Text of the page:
There are a number of 'carbon hotspots', or high carbon-producing materials and activities, that are common across horizontal and vertical infrastructure and these include concrete, steel, fuel consumption in construction and excavation, and the use of aggregates.
Greenhouse gas (carbon) emissions are a good indicator of resource efficiency. Contrary to popular opinion on the cost and complexity created by focusing on carbon reduction, evidence suggests that it promotes collaboration across the supply chain, unlocks innovation, and enables cost reductions.
Steps to reducing carbon
The Watercare Enterprise Model has identified four key steps to achieve a step-change reduction in carbon in infrastructure construction. These may be refined as the programme progresses, and templates and tools may be added to this page in future.
Step one: Commit to action
You need to truly believe in the value of reducing carbon and this needs to be supported across the organisation, particularly at the top. Make a commitment to action.
Step two: Understand your carbon footprint
You can use a carbon assessment model to help you establish a baseline for the potential carbon impact of your programme, and identify any hotspots.
Step three: Build your internal processes
You need to think differently. Having a carbon-first focus requires new processes and a different mindset. There are frameworks you can follow such as the PAS2080 standard — a global standard for managing infrastructure carbon.
Step four: Review your approach to procurement.
You need to develop a suitable procurement approach to find long-term partners that can help you deliver these ambitious targets. This is a challenge that thrives on collaboration and can't be done alone.
Principles to follow:
- Take a long-term programme view rather than focusing on individual projects
- Plan with the understanding that improved environmental performance will lead to better outcomes for your business and the community
- Establish a vision and ambitious targets
- Harness innovation from the private sector to deliver your target through financial incentives
Lessons learned so far:
- Governance and executive level sponsorship is vital for success.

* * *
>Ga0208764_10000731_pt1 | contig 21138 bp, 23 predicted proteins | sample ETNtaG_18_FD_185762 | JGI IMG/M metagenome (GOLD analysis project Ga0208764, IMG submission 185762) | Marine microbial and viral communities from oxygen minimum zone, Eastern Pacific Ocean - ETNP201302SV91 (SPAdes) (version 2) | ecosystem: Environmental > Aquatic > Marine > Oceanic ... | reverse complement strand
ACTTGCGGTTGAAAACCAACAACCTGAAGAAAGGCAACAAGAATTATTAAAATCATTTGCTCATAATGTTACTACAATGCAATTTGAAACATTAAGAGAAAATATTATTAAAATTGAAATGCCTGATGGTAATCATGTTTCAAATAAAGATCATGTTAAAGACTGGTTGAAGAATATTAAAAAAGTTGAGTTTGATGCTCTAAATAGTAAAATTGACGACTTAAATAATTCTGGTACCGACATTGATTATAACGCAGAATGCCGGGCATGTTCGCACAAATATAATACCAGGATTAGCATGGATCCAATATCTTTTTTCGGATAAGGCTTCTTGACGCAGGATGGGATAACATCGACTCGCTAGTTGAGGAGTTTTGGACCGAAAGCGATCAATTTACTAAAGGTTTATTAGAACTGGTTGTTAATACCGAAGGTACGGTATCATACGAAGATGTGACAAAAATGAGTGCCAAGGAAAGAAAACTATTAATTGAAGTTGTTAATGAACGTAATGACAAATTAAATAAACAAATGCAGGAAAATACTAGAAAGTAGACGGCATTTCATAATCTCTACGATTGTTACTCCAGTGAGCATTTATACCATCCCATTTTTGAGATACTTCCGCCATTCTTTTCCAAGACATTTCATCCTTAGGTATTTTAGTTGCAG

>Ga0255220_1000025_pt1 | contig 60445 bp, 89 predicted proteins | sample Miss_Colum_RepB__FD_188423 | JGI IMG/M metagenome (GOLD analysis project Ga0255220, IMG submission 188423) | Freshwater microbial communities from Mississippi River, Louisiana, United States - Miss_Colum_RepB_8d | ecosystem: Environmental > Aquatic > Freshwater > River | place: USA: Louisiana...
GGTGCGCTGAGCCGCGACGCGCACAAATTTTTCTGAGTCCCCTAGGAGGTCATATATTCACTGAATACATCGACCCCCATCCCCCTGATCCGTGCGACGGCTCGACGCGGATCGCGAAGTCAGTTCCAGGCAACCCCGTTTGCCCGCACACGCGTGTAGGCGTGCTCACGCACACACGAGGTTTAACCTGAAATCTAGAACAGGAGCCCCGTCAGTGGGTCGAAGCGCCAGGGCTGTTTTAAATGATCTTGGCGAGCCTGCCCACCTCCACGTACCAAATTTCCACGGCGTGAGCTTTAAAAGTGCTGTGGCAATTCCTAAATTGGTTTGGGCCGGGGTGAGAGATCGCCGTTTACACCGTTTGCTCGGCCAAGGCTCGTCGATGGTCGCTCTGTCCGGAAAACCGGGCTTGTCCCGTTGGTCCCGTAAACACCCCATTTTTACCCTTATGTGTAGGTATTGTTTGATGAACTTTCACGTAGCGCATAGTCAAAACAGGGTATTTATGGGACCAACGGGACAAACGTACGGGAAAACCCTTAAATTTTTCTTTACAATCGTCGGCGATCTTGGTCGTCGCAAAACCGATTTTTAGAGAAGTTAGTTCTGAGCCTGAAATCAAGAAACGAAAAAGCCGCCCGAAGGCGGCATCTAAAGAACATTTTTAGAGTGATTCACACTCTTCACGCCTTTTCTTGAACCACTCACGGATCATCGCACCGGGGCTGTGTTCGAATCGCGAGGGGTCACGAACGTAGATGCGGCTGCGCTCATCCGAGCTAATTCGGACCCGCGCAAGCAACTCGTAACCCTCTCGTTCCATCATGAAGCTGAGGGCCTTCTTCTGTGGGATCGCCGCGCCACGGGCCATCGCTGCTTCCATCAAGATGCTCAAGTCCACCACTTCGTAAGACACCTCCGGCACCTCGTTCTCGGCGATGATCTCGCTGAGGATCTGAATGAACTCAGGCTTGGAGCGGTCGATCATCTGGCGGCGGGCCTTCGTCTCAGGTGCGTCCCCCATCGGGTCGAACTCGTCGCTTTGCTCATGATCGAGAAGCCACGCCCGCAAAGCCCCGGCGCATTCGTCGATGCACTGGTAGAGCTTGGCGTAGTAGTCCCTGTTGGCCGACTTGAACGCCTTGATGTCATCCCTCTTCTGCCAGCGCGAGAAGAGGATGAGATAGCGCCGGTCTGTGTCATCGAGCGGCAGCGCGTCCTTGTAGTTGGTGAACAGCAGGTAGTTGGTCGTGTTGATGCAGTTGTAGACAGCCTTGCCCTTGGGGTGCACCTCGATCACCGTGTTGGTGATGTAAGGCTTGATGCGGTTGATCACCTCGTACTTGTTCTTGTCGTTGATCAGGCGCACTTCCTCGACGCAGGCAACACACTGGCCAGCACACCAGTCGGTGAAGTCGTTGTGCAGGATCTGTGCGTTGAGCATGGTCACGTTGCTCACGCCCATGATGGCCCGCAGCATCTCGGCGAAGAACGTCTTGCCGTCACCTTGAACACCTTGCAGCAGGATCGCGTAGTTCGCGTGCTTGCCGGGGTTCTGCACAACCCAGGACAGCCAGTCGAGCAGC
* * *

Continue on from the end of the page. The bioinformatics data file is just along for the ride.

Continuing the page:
- A carbon reduction mindset is required within the organisation to drive initiatives and produce better carbon outcomes.
- New Zealand is at the early stages of understanding carbon in infrastructure. This leads to a reliance on overseas data, for example some materials in the carbon assessment were built using Australian and UK carbon estimates. A standard New Zealand materials carbon library, and engagement from the industry to support this, would yield more accurate carbon estimates and innovative options for reduction.
Following an initial establishment phase, the Watercare Enterprise Model has been in operation since the start of 2020. Progress as at June 2020:
- Created an Enterprise Model toolkit which encompasses all elements necessary for successful 'programme first' delivery, eg governance, processes, procurement, ways of working and technical solutions
- Strengthened the business case process to ensure that carbon reduction targets must be addressed, including a challenge to pre-existing business cases, within the design options
- Initiated carbon reduction outcome expectations within the upstream supply chain, where carbon and cost outcomes are transparent and can be easily compared
- Dashboard reporting on carbon and cost reductions are contractually specified and performance incentivised
- Roll out of culture and mindset behavioural change expectations and methods to measure realised change
Our $2.4 billion construction partnership(external link) - news story on watercare.co.nz